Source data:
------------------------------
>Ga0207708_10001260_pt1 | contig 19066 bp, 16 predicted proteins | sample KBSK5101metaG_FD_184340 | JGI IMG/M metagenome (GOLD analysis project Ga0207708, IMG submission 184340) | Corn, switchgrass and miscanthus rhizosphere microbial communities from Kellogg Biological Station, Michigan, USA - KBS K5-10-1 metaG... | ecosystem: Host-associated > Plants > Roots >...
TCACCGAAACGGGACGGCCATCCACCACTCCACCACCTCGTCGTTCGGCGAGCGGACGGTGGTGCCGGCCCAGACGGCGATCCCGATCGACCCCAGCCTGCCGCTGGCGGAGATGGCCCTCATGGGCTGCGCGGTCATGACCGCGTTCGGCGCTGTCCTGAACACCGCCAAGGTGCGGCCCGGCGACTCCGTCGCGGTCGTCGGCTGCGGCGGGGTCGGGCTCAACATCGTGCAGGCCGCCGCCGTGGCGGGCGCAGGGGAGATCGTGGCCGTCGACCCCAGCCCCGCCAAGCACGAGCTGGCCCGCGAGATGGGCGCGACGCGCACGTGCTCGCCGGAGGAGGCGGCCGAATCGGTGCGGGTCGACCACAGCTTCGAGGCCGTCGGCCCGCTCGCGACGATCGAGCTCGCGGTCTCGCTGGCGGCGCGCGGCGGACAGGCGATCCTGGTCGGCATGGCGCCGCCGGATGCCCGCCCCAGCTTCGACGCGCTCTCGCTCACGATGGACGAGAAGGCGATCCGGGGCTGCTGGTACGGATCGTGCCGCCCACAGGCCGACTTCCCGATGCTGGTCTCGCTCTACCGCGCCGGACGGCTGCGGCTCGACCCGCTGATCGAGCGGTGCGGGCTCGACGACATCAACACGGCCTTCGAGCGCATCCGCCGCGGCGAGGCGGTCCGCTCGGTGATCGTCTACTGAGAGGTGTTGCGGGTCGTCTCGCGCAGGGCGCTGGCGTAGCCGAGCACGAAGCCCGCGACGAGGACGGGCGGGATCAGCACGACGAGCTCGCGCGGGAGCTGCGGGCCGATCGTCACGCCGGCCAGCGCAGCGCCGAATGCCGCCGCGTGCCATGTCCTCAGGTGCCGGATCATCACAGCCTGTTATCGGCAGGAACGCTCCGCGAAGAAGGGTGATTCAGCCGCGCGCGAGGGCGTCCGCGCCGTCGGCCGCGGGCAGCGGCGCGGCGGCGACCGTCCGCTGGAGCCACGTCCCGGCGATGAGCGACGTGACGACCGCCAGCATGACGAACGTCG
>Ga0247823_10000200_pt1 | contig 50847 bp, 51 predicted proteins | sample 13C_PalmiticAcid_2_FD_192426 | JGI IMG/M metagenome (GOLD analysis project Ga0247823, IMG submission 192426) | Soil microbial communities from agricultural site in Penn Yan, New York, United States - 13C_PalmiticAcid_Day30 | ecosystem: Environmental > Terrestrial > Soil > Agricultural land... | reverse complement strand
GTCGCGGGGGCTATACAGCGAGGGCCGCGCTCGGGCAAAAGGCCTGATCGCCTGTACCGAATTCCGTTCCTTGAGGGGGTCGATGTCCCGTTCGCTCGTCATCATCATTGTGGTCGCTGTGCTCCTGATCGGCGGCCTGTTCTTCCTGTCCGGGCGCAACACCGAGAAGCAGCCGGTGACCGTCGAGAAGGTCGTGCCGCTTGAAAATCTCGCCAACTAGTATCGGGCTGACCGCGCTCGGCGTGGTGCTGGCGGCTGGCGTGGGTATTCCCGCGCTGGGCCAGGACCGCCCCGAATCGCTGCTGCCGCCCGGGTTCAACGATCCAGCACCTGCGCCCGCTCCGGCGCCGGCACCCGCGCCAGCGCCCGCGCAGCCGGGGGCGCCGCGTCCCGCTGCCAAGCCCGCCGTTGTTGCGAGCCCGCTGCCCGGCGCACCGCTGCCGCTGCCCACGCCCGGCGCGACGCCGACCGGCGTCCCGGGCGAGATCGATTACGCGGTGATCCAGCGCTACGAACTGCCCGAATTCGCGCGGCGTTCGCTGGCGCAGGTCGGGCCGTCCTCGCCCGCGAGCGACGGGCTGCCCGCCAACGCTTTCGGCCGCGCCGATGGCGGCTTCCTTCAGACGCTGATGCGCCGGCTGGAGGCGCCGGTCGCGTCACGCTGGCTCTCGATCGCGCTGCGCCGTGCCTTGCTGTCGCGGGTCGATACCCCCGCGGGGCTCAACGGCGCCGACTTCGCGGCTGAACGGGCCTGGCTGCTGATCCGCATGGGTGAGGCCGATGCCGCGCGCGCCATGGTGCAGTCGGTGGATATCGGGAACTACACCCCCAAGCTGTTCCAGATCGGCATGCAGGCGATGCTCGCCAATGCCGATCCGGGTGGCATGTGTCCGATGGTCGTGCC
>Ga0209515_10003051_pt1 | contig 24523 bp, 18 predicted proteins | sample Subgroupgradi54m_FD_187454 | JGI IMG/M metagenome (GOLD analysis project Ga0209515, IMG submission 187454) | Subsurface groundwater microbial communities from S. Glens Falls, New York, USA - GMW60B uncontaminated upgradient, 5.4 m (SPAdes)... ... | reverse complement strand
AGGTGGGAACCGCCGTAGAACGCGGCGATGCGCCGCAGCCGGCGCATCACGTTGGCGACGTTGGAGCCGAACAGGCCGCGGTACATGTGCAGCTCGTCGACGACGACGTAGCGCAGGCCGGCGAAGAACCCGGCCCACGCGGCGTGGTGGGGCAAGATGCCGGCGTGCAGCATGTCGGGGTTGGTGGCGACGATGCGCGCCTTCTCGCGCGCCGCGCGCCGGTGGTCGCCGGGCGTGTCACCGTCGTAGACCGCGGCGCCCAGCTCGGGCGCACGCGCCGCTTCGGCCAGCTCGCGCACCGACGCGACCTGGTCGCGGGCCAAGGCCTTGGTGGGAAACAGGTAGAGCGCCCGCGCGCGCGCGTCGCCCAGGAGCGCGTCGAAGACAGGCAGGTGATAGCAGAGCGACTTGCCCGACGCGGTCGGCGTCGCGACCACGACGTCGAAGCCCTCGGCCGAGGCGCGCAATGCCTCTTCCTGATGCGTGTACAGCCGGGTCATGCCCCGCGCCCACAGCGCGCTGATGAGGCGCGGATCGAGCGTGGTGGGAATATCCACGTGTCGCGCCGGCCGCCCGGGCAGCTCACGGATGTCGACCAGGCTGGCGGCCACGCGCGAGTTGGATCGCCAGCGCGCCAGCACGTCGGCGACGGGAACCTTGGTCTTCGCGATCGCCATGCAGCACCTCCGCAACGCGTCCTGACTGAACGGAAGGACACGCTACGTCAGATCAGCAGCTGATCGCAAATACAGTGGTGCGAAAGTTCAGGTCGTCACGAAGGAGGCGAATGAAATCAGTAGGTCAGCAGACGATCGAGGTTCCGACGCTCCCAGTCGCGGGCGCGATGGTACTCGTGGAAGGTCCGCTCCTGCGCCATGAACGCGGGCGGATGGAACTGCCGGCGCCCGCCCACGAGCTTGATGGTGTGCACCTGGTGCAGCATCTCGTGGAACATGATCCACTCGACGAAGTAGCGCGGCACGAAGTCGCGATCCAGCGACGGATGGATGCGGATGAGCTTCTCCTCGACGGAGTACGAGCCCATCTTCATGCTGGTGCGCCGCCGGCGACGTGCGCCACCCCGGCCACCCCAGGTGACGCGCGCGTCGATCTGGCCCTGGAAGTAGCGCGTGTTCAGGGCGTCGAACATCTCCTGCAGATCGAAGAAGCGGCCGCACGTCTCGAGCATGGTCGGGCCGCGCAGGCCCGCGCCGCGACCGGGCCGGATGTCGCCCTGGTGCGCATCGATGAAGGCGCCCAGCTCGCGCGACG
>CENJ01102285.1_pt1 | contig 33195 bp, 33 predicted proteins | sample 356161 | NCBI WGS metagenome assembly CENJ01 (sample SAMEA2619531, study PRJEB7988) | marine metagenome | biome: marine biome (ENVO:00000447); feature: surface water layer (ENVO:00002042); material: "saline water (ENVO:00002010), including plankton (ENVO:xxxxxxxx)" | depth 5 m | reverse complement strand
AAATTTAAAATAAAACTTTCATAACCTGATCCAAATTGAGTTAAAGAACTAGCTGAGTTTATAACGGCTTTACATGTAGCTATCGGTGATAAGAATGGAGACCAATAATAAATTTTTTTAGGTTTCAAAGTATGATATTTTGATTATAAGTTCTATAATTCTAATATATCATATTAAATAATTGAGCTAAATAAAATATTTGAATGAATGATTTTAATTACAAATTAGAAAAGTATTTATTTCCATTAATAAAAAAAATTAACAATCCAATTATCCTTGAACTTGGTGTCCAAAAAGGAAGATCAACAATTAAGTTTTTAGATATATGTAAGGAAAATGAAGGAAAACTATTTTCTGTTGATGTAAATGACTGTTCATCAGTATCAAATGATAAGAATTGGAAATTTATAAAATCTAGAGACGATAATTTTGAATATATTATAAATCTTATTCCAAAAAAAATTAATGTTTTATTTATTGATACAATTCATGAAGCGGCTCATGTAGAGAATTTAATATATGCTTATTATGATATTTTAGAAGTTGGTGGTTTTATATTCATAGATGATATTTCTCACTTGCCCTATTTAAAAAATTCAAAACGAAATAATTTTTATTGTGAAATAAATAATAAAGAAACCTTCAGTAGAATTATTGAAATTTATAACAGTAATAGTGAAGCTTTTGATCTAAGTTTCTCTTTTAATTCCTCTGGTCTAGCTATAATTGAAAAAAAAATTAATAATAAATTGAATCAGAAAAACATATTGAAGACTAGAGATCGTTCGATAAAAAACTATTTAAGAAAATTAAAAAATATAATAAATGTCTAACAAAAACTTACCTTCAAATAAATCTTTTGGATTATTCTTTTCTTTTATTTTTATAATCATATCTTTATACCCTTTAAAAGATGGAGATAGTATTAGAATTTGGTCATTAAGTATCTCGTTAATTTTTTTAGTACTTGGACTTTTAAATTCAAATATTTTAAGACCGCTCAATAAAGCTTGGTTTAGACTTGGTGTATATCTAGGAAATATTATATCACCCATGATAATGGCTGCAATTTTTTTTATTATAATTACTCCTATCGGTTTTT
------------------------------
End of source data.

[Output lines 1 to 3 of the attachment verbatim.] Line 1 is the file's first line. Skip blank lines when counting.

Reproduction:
>Ga0207708_10001260_pt1 | contig 19066 bp, 16 predicted proteins | sample KBSK5101metaG_FD_184340 | JGI IMG/M metagenome (GOLD analysis project Ga0207708, IMG submission 184340) | Corn, switchgrass and miscanthus rhizosphere microbial communities from Kellogg Biological Station, Michigan, USA - KBS K5-10-1 metaG... | ecosystem: Host-associated > Plants > Roots >...
TCACCGAAACGGGACGGCCATCCACCACTCCACCACCTCGTCGTTCGGCGAGCGGACGGTGGTGCCGGCCCAGACGGCGATCCCGATCGACCCCAGCCTGCCGCTGGCGGAGATGGCCCTCATGGGCTGCGCGGTCATGACCGCGTTCGGCGCTGTCCTGAACACCGCCAAGGTGCGGCCCGGCGACTCCGTCGCGGTCGTCGGCTGCGGCGGGGTCGGGCTCAACATCGTGCAGGCCGCCGCCGTGGCGGGCGCAGGGGAGATCGTGGCCGTCGACCCCAGCCCCGCCAAGCACGAGCTGGCCCGCGAGATGGGCGCGACGCGCACGTGCTCGCCGGAGGAGGCGGCCGAATCGGTGCGGGTCGACCACAGCTTCGAGGCCGTCGGCCCGCTCGCGACGATCGAGCTCGCGGTCTCGCTGGCGGCGCGCGGCGGACAGGCGATCCTGGTCGGCATGGCGCCGCCGGATGCCCGCCCCAGCTTCGACGCGCTCTCGCTCACGATGGACGAGAAGGCGATCCGGGGCTGCTGGTACGGATCGTGCCGCCCACAGGCCGACTTCCCGATGCTGGTCTCGCTCTACCGCGCCGGACGGCTGCGGCTCGACCCGCTGATCGAGCGGTGCGGGCTCGACGACATCAACACGGCCTTCGAGCGCATCCGCCGCGGCGAGGCGGTCCGCTCGGTGATCGTCTACTGAGAGGTGTTGCGGGTCGTCTCGCGCAGGGCGCTGGCGTAGCCGAGCACGAAGCCCGCGACGAGGACGGGCGGGATCAGCACGACGAGCTCGCGCGGGAGCTGCGGGCCGATCGTCACGCCGGCCAGCGCAGCGCCGAATGCCGCCGCGTGCCATGTCCTCAGGTGCCGGATCATCACAGCCTGTTATCGGCAGGAACGCTCCGCGAAGAAGGGTGATTCAGCCGCGCGCGAGGGCGTCCGCGCCGTCGGCCGCGGGCAGCGGCGCGGCGGCGACCGTCCGCTGGAGCCACGTCCCGGCGATGAGCGACGTGACGACCGCCAGCATGACGAACGTCG
>Ga0247823_10000200_pt1 | contig 50847 bp, 51 predicted proteins | sample 13C_PalmiticAcid_2_FD_192426 | JGI IMG/M metagenome (GOLD analysis project Ga0247823, IMG submission 192426) | Soil microbial communities from agricultural site in Penn Yan, New York, United States - 13C_PalmiticAcid_Day30 | ecosystem: Environmental > Terrestrial > Soil > Agricultural land... | reverse complement strand